You criticize Gen Washington because he did not have access to all the knowledge we have now. Knowledge may be power, but knowledge is not wisdom. Gen Washington made a call based on morality and principle in relation to the military that was different than civilian life. I respect his wisdom.

    The standard of self-control is over-rated; about the same as the Big Sky Theory. It sounds really good, and works most of the time, but there are plenty of cases where airplanes under VFR have collided. Real comparison for sexual matters is found in sexual harassment and assault stats. We are supposed to respect our comrades, not pressure them for sex, yet this happens regularly.

    Serving one’s country is not limited to the military. If you choose to serve through the military, there are restrictions. Suppose I have negative views of political leaders personal life. Then suppose I am asked what I think about those political leaders. I would have to reply with a lie or with the military’s restriction on said opinions.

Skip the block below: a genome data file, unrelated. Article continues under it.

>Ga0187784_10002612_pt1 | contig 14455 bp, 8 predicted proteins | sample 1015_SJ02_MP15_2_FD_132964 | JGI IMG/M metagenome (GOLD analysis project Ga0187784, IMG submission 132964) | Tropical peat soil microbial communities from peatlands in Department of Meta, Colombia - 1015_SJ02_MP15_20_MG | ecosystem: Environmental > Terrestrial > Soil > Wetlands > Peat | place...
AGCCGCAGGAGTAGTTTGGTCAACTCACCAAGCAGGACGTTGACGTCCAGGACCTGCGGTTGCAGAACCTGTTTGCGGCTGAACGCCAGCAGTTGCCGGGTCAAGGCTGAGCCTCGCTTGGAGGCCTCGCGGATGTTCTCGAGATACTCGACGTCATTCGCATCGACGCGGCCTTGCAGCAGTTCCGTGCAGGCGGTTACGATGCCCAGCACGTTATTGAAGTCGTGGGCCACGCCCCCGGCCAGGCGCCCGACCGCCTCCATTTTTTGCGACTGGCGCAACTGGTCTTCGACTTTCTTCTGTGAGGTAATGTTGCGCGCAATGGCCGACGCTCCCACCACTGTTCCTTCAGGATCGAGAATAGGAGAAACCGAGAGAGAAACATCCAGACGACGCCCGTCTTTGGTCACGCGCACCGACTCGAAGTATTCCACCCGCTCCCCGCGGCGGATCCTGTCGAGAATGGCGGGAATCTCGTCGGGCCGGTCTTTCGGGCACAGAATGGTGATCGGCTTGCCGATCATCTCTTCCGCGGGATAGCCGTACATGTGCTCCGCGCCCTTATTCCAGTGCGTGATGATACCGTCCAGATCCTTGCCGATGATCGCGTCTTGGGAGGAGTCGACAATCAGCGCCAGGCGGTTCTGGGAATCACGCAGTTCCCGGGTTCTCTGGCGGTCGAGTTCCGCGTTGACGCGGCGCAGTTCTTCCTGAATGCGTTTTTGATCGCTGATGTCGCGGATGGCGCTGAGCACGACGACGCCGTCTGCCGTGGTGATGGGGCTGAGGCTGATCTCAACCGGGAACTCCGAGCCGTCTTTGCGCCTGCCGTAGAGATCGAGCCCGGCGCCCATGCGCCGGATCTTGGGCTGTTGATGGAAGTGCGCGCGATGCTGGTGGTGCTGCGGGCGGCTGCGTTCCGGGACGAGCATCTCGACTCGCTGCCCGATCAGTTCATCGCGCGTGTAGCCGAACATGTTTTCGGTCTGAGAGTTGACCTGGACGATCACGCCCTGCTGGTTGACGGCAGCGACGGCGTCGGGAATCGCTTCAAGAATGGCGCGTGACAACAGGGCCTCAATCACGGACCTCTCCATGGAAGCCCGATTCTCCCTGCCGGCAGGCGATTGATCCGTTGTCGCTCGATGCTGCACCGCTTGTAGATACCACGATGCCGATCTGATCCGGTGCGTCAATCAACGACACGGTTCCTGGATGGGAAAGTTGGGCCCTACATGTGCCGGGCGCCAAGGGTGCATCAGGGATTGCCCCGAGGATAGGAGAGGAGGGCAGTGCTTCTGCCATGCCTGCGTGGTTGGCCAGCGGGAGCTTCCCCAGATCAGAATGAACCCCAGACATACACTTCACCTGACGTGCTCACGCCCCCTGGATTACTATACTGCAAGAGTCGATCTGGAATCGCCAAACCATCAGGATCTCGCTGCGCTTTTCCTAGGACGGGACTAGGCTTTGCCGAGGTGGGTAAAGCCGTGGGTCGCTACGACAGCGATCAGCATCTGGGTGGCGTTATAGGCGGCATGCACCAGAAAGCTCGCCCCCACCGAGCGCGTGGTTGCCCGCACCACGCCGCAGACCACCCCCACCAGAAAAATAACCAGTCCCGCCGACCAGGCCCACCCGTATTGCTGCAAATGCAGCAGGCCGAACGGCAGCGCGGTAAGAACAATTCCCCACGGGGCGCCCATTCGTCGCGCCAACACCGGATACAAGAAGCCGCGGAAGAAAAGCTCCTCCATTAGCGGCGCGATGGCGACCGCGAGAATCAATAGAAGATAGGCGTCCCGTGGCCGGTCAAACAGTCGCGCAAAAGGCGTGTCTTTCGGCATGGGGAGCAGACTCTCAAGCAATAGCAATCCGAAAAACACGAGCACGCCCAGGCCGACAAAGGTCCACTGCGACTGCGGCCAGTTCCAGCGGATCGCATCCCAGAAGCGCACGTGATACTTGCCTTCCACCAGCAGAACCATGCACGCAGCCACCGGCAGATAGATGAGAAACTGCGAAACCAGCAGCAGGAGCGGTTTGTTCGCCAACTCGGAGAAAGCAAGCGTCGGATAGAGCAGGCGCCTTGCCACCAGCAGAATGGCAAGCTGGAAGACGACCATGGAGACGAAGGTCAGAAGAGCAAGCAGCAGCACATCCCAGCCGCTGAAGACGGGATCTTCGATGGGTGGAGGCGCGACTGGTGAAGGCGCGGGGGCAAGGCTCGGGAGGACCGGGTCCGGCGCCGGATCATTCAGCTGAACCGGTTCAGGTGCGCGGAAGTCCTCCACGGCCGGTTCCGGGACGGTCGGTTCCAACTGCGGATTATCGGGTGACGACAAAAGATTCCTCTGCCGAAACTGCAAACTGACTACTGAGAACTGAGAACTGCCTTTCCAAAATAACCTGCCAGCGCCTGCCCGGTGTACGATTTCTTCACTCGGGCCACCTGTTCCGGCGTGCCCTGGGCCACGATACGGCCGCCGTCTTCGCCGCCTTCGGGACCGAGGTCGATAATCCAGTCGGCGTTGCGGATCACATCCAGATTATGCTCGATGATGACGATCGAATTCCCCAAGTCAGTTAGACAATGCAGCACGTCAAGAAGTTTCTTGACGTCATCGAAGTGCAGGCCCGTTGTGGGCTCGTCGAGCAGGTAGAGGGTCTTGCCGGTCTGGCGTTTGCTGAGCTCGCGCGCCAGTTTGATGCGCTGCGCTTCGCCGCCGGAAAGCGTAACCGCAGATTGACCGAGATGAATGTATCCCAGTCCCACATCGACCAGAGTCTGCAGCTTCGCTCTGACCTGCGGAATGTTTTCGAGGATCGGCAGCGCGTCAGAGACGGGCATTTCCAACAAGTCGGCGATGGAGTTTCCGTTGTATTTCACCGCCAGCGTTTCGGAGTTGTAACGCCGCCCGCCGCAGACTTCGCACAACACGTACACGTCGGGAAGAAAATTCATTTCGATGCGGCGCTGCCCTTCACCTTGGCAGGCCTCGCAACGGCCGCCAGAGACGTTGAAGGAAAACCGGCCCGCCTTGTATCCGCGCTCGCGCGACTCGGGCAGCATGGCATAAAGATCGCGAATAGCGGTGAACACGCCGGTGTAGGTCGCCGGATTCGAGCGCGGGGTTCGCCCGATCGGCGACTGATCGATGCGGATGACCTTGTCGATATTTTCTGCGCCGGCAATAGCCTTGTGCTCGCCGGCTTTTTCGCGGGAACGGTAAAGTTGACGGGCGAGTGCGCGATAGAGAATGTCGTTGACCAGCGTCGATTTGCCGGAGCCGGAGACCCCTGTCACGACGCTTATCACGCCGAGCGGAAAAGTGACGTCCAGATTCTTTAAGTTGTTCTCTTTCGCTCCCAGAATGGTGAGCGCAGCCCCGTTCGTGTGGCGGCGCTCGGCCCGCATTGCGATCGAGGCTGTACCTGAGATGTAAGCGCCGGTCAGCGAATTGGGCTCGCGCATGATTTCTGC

You accurately state that homosexual people are not automatically lusting after people who cross their path. Reference the above discussion about Big Sky Theory.

    You relate homosexuals serving to females serving in combat roles. Your analogy in the foxhole is misapplied. Generally speaking, men have a stronger drive to protect women than other men, especially in a physical sense. My own experiences and thought processes, both in training and while downrange, confirm that quality. (note: in full disclosure, I have not been in ‘combat’ as in I have not been directly fired upon)

    Your last comment states that grownups communicate with each other. Not true: reference any technological catastrophe or ask any sexual assault counsellor to define ‘consent.’ In order to assist in helping troops stay focused, they have General Order 1. It states that individuals cannot enter the quarters of an opposite sexed individual. The logical extension of that order with open homosexuals in the military is a concern of accommodations.

    That discussion is better on the post on DADT survey results. See you there.